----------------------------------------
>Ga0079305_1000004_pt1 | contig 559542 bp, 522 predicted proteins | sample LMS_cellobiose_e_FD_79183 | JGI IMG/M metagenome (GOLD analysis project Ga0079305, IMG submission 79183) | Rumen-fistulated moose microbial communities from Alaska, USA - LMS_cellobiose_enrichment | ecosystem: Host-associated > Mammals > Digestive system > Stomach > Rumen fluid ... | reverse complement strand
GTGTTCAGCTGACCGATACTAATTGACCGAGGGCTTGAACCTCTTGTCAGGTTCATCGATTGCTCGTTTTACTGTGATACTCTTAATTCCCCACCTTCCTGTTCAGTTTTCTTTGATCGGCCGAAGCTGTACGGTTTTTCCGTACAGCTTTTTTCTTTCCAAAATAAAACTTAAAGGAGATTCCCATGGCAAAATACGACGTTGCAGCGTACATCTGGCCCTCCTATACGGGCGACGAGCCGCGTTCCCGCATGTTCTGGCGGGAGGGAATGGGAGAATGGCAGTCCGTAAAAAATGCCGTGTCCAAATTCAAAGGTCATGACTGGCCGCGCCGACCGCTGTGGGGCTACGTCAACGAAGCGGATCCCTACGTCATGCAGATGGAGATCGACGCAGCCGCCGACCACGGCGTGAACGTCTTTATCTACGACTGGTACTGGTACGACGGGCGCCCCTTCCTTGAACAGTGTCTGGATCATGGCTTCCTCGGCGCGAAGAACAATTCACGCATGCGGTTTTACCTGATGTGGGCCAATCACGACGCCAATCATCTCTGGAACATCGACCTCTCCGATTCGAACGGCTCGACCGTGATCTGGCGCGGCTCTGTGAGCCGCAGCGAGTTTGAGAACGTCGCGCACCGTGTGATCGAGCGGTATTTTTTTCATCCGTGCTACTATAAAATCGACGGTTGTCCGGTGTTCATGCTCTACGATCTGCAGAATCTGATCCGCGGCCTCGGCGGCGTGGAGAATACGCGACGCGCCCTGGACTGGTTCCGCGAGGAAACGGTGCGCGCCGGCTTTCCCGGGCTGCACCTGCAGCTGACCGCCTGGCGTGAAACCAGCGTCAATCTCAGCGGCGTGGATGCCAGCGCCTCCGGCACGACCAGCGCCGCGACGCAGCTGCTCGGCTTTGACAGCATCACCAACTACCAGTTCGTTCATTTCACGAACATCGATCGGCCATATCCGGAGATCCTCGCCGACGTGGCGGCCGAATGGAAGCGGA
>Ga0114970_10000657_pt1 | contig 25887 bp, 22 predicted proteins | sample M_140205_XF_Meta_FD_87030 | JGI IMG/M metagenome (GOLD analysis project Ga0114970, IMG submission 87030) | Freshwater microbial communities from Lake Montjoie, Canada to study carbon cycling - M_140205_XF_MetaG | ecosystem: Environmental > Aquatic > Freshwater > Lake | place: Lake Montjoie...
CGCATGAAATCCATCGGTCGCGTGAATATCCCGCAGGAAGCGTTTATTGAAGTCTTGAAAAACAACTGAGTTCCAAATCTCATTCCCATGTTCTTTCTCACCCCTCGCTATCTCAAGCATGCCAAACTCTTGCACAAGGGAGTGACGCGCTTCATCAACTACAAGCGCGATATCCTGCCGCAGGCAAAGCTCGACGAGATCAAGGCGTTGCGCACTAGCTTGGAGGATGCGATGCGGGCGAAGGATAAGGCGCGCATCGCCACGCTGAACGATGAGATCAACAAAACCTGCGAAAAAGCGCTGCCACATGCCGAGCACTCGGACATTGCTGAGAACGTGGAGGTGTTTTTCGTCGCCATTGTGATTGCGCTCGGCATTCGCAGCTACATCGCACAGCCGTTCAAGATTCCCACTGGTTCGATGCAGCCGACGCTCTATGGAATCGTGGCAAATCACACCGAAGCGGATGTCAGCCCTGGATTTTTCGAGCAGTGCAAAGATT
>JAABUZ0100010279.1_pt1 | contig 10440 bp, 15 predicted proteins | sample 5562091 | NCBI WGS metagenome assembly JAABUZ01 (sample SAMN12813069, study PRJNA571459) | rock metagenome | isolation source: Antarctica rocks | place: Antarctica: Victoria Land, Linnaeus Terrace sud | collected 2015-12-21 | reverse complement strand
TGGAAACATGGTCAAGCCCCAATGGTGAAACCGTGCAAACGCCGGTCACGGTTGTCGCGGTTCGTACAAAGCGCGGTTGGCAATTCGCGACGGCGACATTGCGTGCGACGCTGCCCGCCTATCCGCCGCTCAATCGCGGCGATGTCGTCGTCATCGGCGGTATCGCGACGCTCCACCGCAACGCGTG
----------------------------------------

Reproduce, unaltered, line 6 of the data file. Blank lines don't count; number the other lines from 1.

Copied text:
TGGAAACATGGTCAAGCCCCAATGGTGAAACCGTGCAAACGCCGGTCACGGTTGTCGCGGTTCGTACAAAGCGCGGTTGGCAATTCGCGACGGCGACATTGCGTGCGACGCTGCCCGCCTATCCGCCGCTCAATCGCGGCGATGTCGTCGTCATCGGCGGTATCGCGACGCTCCACCGCAACGCGTG